Retirement is a tricky business. It can even be downright uncomfortable. I'm still trying to figure it out. I know what you're thinking: What's to figure out, buddy? All you have to do now is wake up late, drink coffee and watch TV all day. Well, maybe that will work for the first few weeks, but how much coffee and TV can a person manage—even if (or when) that person switches from coffee to something a tad stronger. The problem, my friend, with retirement is boredom—plain and simple and debilitating.
A disclaimer first: I know how damn privileged I am to even have the luxury of complaining about retirement. And I know that in these difficult times, there are many people my age and older who will never have the opportunity to retire, and many of those who do, forced out of work by aging bodies and minds, will have to spend their final years living in poverty or squeaking by on thoroughly inadequate social security payments.
But still, I've gotta say it, retirement can be a bitch. The thing is, that most of us, before retirement were very busy people. I was a teacher, high school and college, and used to having a place to go to every weekday, and to have a community of people who I interacted with. That job and community provided me with a large part of my identity. I was Mr. Freedman to my students and Rob to my colleagues. I think I mostly had their respect and I was good at what I did. Now, who knows what or who I am. Just that guy who lives in the house up the street, whose car is almost always in the driveway because he doesn't have any place to go and nothing special to do.
There are the usual responses and remedies: Get a hobby, volunteer, meditate, join a group, read the books you always meant to. And, I've tried all of them. Some with more success than others, but still they don't seem to fill that empty space in the heart that keeps insisting, you're done old man, just wasting time now, waiting for the final exit. The thing is, whether you become a wood turner or keep bees or volunteer at the local library, your efforts are still beside the point. Fight against it as you will, the retired person, by definition, is no longer part of the work force and so is not significant. Not a real person.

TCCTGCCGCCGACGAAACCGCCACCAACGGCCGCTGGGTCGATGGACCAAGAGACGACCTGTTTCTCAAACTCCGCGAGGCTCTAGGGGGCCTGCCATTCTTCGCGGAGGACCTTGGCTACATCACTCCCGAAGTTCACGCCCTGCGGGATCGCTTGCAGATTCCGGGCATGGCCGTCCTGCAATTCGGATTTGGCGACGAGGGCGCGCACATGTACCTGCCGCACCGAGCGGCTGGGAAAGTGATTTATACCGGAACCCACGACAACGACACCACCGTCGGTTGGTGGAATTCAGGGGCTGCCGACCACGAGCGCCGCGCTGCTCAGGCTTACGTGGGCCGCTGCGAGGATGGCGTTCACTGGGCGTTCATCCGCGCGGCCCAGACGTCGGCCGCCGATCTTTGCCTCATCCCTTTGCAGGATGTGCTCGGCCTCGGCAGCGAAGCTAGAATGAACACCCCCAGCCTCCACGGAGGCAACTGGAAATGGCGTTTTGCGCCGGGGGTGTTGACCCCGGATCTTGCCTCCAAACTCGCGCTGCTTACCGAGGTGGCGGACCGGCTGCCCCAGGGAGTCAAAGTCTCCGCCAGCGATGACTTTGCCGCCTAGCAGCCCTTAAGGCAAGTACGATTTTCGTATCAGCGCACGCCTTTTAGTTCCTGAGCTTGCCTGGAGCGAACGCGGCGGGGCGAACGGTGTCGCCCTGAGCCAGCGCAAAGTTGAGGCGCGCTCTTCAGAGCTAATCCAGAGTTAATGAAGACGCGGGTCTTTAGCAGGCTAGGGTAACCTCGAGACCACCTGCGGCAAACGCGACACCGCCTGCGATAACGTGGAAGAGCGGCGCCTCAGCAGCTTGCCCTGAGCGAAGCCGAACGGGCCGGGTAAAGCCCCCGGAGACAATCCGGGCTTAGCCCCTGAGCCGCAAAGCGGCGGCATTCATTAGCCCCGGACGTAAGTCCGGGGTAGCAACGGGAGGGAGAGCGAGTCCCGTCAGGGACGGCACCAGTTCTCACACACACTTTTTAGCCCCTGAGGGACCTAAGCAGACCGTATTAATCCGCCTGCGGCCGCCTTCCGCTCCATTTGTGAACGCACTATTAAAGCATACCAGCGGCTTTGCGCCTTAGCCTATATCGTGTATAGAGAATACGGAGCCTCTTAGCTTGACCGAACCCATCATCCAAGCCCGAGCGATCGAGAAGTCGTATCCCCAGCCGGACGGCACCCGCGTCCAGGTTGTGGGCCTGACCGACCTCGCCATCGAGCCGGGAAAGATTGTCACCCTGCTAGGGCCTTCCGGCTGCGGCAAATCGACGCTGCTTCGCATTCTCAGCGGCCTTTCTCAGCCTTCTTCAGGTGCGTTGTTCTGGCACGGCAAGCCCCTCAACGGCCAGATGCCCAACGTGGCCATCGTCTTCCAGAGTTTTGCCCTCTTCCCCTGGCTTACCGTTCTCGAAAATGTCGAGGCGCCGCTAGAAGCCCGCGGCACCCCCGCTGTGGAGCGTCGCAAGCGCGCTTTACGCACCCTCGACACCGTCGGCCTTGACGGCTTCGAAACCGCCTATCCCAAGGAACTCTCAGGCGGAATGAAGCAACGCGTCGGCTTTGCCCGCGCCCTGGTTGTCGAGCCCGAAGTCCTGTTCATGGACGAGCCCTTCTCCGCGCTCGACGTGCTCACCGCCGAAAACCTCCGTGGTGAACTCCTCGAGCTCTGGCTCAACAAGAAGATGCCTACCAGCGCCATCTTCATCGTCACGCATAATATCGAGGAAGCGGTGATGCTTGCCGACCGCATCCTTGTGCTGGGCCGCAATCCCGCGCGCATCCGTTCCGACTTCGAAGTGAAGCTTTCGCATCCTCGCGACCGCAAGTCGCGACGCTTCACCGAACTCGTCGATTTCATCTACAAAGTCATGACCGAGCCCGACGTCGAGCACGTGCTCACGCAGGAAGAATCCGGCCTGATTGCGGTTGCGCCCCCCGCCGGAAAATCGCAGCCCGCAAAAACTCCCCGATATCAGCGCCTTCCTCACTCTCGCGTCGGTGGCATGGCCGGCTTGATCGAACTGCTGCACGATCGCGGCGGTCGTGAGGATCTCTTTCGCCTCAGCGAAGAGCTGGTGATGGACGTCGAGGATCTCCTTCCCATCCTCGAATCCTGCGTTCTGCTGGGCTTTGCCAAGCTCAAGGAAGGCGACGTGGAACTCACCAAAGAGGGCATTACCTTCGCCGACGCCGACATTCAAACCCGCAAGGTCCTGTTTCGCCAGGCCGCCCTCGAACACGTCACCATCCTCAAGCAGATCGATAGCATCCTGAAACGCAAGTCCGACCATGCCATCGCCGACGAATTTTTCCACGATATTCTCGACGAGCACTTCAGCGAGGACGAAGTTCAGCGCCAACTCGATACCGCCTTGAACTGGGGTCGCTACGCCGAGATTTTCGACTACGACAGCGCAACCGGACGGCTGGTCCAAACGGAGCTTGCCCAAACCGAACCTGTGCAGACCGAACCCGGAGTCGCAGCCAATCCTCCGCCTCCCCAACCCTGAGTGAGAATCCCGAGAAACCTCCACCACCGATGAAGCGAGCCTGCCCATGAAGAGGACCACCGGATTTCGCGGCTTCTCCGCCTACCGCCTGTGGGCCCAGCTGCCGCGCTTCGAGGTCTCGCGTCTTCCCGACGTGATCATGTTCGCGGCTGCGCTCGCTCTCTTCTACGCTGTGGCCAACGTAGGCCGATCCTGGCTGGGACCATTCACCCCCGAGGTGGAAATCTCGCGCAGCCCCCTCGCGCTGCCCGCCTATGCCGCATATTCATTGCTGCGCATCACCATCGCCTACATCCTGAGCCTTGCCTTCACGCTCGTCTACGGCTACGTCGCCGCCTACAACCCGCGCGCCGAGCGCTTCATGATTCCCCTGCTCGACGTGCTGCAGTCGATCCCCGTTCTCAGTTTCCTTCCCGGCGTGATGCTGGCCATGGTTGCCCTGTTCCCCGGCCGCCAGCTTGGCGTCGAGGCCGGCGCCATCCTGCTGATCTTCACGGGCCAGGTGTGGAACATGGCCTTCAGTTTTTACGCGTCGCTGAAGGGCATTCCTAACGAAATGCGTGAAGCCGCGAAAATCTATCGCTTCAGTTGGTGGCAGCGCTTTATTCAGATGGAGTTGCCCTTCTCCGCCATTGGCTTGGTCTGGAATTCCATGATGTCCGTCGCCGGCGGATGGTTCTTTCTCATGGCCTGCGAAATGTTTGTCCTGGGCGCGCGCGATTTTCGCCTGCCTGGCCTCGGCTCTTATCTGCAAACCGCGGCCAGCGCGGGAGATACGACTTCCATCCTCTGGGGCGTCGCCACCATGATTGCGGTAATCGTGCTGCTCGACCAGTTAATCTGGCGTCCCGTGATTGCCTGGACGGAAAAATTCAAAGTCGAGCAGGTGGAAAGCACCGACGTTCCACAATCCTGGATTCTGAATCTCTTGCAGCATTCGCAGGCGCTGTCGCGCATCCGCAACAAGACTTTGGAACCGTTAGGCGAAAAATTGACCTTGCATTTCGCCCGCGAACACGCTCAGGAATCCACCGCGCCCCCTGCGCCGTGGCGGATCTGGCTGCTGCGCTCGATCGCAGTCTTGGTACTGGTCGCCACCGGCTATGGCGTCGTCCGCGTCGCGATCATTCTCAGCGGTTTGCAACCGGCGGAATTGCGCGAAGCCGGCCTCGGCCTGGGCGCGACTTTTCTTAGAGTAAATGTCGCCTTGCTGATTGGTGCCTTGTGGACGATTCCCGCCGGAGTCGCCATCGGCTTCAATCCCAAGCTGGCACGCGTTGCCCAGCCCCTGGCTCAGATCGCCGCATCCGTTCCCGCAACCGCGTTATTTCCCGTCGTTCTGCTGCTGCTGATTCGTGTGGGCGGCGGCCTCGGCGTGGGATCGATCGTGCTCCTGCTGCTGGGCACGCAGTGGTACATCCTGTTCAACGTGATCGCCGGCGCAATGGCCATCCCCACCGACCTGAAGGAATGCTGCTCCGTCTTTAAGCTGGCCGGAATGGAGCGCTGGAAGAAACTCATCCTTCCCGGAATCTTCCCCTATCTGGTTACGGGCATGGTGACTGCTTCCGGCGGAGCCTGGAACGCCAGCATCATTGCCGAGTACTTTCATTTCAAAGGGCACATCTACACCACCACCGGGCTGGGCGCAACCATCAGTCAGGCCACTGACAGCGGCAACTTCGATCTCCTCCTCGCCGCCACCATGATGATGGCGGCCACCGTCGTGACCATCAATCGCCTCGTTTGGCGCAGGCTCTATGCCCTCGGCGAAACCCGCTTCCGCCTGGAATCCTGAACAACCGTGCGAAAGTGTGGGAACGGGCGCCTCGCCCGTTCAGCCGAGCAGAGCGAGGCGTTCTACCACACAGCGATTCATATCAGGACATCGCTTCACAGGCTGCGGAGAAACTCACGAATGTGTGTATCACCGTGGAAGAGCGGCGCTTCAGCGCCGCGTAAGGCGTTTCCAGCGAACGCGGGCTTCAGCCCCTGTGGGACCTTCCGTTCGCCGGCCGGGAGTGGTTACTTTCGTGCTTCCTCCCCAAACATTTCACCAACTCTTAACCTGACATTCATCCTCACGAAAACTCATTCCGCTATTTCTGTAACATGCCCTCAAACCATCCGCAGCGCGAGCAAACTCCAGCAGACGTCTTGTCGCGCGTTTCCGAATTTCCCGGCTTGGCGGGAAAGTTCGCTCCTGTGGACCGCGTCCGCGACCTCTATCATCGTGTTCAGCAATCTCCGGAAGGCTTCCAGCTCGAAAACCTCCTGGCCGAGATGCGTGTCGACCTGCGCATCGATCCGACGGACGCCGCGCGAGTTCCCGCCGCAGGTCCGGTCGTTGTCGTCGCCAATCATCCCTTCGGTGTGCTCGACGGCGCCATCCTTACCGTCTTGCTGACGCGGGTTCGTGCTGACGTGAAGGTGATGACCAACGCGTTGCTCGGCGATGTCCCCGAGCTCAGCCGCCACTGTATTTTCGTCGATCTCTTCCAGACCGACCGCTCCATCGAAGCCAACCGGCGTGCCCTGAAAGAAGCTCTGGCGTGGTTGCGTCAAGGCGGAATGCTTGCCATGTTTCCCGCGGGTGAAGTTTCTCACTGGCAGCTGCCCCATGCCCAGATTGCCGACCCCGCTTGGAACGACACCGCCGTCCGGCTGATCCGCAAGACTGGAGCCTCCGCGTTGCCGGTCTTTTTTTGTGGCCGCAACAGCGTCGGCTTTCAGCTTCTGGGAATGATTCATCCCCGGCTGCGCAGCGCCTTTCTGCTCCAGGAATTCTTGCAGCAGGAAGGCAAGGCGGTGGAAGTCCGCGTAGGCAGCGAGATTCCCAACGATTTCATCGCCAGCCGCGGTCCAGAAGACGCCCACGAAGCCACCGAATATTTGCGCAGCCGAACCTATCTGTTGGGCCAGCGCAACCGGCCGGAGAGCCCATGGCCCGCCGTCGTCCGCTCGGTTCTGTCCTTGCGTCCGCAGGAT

I know, I know—I'm whining here. So, enough of all that, true though it may be. To go on, and I do intend to go on—at least for a while—one MUST find a way to be OK with himself or herself. Here are some ways that I've been working on that help me cope. Some days they're even effective.
I try to get up at a regular hour; 8:30 works for me. That way I feel like I have things to do, a day to look forward to and live in full. (Part of the trickiness of retirement is in trying to convince yourself of things that may not be entirely true, but life is like that anyway, huh?) After getting up, seeing to my morning ablutions, medications and breakfast, I take a moment to feel an appreciation for being alive and for having the luxury of not having to go to work or to have to do anything of vital importance except to live. That's a great feeling—the upside of this whole deal, what we've worked for all our lives. Then, if you're as lucky as I am and live in a beautiful place, you can take a moment or more to appreciate the beauty of the world around you. It's been scientifically proven that being out in nature, even for a brief time, increases one's sense of happiness. I live on the Oregon coast, where it rains a lot but even on the rainiest of those days, I still feel moved by looking out at the trees blowing in the wind and the clouds rolling through, and, of course, the mighty Pacific Ocean. I feel at peace as I take my daily walk on the beach. Peace of mind—isn't that what we're all aiming for? And I get to have it, at least for an hour or two. No need to be greedy. Joy and happiness are not constant states.